In patients with rotator cuff disorders, special tests are very useful. These include Neer’s sign, Hawkins sign, Jobe’s test, lag signs, bear hug test, belly press test, and Speed’s test, to name a few (see Table 1). A description of special tests can be obtained from prior reviews of the literature.6,7 The sensitivity and specificity of these tests is variable and not assessed by studies using rigorous methodology. Special tests for instability, such as O’Brien’s sign, Kim’s test, and drawer tests, also are useful to assess for labral and ligamentous pathology.8
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Explore This IssueFebruary 2013
Diagnostic testing for shoulder disorders may include hematology and blood chemistry, imaging tests, and neurophysiological testing. This article will focus on diagnostic imaging.
X-rays: X-rays can assist in the diagnosis of common disorders such as glenohumeral osteoarthritis. X-rays are valuable in cases of trauma where a fracture or dislocation is suspected. Degenerative changes of the acromioclavicular joint are often seen on imaging. These degenerative changes are rarely the cause of the patient’s symptoms unless the patient has localized acromioclavicular joint pain. Superior migration of the humeral head and cystic changes of the greater tuberosity are often seen in patients with rotator cuff tears due to loss of compressive forces on the humeral head.9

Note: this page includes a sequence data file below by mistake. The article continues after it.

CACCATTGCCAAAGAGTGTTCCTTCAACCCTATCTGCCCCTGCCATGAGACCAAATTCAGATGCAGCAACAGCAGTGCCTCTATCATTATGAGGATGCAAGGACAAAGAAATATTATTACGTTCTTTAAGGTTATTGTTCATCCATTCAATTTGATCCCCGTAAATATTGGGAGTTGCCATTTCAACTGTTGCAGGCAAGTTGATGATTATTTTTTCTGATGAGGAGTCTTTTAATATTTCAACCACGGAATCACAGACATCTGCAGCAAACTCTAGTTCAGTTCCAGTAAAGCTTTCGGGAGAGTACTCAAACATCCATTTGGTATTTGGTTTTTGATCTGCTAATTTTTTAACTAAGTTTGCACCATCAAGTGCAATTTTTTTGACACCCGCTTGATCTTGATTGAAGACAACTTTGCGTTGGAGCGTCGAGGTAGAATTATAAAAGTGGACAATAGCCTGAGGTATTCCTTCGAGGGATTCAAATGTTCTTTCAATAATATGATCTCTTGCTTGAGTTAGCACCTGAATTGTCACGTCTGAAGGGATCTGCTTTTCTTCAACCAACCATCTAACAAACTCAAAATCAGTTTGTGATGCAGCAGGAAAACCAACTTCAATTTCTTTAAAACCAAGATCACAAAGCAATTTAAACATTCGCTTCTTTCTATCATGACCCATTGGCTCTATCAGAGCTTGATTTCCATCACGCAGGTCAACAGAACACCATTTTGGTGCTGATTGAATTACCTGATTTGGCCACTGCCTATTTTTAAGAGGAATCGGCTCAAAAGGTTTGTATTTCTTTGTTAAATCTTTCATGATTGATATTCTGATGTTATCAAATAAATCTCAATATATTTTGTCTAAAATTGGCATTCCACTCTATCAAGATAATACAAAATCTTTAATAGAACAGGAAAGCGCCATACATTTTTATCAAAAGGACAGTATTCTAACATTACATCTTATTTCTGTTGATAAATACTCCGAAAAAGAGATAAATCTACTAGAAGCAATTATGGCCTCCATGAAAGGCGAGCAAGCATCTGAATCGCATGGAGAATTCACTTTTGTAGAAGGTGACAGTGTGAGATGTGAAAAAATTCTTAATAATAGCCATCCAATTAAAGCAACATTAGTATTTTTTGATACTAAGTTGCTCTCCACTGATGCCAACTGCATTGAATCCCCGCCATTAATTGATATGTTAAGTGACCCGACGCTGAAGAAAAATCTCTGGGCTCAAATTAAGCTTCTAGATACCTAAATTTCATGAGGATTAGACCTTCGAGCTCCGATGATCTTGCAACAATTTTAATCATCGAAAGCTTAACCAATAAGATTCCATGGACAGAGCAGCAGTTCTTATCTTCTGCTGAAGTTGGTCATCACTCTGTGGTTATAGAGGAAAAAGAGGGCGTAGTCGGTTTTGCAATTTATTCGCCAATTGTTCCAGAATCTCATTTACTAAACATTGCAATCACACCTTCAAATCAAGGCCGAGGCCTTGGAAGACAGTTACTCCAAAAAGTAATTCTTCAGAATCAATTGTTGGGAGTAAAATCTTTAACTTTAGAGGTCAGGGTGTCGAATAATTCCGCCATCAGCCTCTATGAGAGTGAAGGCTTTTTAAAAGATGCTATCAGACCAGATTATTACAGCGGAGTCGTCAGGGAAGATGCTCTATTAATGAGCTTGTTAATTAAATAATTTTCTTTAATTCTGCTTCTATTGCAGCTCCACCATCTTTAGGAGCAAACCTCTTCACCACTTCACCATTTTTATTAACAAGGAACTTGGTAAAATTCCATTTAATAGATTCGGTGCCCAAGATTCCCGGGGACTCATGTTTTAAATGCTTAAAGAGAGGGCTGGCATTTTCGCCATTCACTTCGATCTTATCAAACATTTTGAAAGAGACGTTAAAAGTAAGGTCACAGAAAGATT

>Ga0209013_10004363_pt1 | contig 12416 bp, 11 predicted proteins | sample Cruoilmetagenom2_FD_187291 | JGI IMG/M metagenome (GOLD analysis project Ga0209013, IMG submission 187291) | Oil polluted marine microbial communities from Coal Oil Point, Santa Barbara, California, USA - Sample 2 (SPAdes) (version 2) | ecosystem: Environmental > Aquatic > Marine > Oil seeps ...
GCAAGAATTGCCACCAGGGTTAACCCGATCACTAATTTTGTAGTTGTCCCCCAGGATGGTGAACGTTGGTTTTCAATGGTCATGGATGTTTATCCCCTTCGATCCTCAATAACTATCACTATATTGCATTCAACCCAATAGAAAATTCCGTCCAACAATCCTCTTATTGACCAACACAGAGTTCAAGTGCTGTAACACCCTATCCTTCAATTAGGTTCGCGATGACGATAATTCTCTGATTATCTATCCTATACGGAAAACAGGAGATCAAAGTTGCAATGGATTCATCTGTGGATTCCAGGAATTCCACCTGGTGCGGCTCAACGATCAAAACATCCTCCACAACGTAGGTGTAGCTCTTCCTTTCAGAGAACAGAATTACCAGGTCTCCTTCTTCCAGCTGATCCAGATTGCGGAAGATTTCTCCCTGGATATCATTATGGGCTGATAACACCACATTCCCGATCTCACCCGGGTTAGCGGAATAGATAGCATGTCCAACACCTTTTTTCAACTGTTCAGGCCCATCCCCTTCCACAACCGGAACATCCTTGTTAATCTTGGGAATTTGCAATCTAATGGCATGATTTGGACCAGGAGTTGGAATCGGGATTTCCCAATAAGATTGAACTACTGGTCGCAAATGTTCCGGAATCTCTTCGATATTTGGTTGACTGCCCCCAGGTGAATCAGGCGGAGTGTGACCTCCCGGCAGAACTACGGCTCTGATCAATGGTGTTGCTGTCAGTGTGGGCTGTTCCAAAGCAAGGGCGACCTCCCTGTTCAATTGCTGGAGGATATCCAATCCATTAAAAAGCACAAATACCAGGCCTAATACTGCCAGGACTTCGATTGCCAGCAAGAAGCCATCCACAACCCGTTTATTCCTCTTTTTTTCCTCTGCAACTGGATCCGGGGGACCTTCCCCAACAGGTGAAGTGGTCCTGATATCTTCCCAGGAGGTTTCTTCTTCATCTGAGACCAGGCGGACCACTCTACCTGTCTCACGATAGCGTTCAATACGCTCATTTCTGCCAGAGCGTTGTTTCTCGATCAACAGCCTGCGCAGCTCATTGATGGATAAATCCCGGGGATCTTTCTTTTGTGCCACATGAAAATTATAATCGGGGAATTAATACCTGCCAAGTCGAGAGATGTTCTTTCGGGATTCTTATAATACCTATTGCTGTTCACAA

Magnetic resonance imaging (MRI): MRI is a commonly used imaging modality for assessment of shoulder pain. With the evolution of fluid sensitive sequences, MRI is very useful to diagnose rotator cuff tears, other tendon tears, and assessment of muscle. MR arthrogram is indicated for assessment of labral pathology. However, the physician has to be sensitive to costs when ordering since MRI is an expensive imaging modality. Moreover, MRI is extremely sensitive but not specific for the diagnosis of rotator cuff tears.10 In most cases, the diagnosis of rotator cuff tear can be made based on the history and physical examination findings and does not require a MRI unless surgical intervention is indicated.
Ultrasound: Musculoskeletal ultrasound has gained popularity in the last decade. The sensitivity and specificity of ultrasound for diagnosing rotator cuff tears is comparable to MRI.10,11 Ultrasound is far less expensive than MRI, can be performed in an office setting, and permits dynamic evaluation. However, ultrasound is technically challenging and user dependent.
In summary, a thorough history and physical examination can assist in the diagnosis of most common etiologies of shoulder pain. Imaging modalities are useful and should be reserved in cases of trauma and for surgical decision making.